Let me know if that isn’t perfectly clear.‡


* I confess to borrowing this characterization directly from the Humanist Network News podcast, which introduces humanism as “a worldview based on reason and compassion”.

** Observant readers will notice that I am implicitly taking self-identification as an important test of what it means to be a humanist.  This is a common attitude among linguists:  words get their meaning through usage, so the meaning of a word like “humanist” (or “Christian” or “banana”) will be largely shaped by the people who take that word as a label for their beliefs.

† I’m not suggesting that all religious people have some bigoted bias against atheism.  (Some do, some don’t.)  I’m just saying that they don’t want to take on a label that would misleadingly imply they are atheists.

†† But not all circumstances – I’m happy to call myself an atheist if someone asks whether I believe in a god, or simply asks if I’m an atheist.  I should also add that some atheists avoid the term “humanist” because they think it’s just a cowardly way of avoiding the controversial but more appropriate term “atheist”.  (See for example this discussion at the Rational Response Squad forums.)  Let me be clear:  I am an atheist.  But I am also, and more fundamentally, a humanist.

‡ Sorry about all the footnotes.

Some links to other definitions

(Note that these definitions, as they are based on use, often give religious disbelief more weight than I do.)

Cambridge Dictionary Online.
Oxford English Dictionary (access not free).
Ontario Consultants on Religious Tolerance.
BBC article on humanism.
Humanist Society of Scotland.
International Humanist and Ethical Union “minimum statement“.
Humanist Academy (Scottish humanist educational charity).

Image credit

The Happy Human is trademarked by the British Humanist Association and is used worldwide as a symbol of humanism.  I use the version from the Wikimedia Commons, which is distributed under a Creative Commons Attribution Share-Alike license.  It was created by Denis Barrington for the British Humanist Association, and adapted to the current format by Howard Cheng.

My definition: fundamentalist


[In an effort to make my posts more readable, I'm experimenting here with footnote references in place of in-text links. Please let me know whether this makes things easier or harder to read.]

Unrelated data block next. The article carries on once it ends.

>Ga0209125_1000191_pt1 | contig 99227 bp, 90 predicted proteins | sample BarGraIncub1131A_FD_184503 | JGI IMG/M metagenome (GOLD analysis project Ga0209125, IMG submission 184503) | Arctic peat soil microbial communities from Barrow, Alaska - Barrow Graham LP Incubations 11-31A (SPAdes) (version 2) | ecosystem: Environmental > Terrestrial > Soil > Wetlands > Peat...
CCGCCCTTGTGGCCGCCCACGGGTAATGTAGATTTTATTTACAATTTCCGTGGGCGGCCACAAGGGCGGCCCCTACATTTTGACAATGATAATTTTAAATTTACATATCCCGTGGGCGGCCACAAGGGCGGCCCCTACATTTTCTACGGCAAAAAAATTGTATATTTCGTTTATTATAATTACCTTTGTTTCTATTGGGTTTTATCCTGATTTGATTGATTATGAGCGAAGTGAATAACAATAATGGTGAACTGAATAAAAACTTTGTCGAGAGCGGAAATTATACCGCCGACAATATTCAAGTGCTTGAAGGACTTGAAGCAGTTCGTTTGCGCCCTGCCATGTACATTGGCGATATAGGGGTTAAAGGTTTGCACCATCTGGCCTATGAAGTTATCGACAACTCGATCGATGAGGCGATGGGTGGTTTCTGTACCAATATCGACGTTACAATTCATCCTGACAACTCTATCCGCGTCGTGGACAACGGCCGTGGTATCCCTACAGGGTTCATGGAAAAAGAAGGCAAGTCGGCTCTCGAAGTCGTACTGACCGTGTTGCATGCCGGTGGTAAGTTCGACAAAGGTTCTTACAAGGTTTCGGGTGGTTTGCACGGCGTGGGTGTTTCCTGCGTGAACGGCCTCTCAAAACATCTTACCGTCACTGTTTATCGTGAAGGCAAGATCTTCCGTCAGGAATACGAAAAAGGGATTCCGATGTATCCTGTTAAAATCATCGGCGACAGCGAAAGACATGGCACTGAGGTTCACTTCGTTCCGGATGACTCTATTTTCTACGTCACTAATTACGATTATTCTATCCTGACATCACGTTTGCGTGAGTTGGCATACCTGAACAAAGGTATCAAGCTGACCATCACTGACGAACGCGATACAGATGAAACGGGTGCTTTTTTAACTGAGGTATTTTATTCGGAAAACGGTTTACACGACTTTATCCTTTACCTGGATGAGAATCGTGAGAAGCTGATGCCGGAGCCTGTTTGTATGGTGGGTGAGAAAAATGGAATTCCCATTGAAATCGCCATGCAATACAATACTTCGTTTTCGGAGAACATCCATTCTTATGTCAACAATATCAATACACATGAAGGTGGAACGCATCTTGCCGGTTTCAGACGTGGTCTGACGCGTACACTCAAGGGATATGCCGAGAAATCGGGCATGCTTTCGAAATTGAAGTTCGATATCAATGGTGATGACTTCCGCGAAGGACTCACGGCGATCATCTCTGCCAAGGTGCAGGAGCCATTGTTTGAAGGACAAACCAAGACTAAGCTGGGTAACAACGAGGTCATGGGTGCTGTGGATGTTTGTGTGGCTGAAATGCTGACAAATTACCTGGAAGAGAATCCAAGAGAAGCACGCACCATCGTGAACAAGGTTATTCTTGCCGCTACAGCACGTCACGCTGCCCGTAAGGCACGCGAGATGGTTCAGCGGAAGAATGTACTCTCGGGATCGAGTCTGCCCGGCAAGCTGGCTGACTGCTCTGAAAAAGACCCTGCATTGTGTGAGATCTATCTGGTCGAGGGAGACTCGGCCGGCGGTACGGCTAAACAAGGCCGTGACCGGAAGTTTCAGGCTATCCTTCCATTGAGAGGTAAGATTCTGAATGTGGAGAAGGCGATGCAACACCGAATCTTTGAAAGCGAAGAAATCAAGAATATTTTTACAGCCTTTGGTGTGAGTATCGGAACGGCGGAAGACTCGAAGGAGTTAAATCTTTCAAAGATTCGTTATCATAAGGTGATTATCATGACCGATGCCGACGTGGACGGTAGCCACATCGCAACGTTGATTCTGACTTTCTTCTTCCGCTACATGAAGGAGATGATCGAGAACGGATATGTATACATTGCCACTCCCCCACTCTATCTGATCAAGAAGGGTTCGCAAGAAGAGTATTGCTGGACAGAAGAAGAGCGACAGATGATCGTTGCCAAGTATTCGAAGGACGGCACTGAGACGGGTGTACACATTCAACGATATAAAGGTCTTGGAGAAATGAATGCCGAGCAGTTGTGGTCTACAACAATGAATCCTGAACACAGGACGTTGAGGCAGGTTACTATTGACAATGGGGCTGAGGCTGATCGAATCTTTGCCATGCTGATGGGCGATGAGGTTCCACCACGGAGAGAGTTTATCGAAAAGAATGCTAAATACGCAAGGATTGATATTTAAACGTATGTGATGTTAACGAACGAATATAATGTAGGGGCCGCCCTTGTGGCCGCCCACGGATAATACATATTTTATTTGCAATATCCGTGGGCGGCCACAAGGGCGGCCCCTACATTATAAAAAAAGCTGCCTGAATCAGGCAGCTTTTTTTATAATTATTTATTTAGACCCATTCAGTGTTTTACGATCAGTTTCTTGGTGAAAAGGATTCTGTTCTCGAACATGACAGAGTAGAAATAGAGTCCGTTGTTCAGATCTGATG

So far I have defined atheist and Christian. Today, I’d like to tackle another word that gets used by many but whose definition is elusive: fundamentalist.

First, I’d like to explore how the word seems to be used by people. I’ll then get to how I try to use it, and why.

There are three meanings that I have seen the word “fundamentalist” used for.

First, there is the historical origin of the term, to refer to those people who accept the doctrines outlined in the series of essays titled The Fundamentals: A testimony to the truth, published between 1910 and 1915 [1,2,3,4]. This definition would mean that only those Christians who accept these doctrines (creationism, virgin birth of Jesus, the atonement, and others) are true “fundamentalists” – only they hold to those particular fundamentals [3,5,6].

Second, there is the obvious extension to other dogmatic positions. Perhaps anyone who dogmatically accepts a particular set of doctrines as true is a fundamentalist [3,6,7]. This could include some (but not all) members of most major world religions. I think some religions have more of a tendency to this sort of fundamentalism than others. It is also not unreasonable to apply this definition to other beliefs – for example atheism (though I don’t think you’ll find many fundamentalist atheists by this definition) or political ideologies [6,7].

Third, I feel that people are increasingly using the term fundamentalist as a slur – to mean little more than “somebody who passionately believes something that I disagree with” [4,7]. I’ve seen this meaning used by humanists (including myself) to refer quite broadly to a range of conservative Christians; I’ve also seen the term used in this sense by Christians to describe a wide range of atheist writers.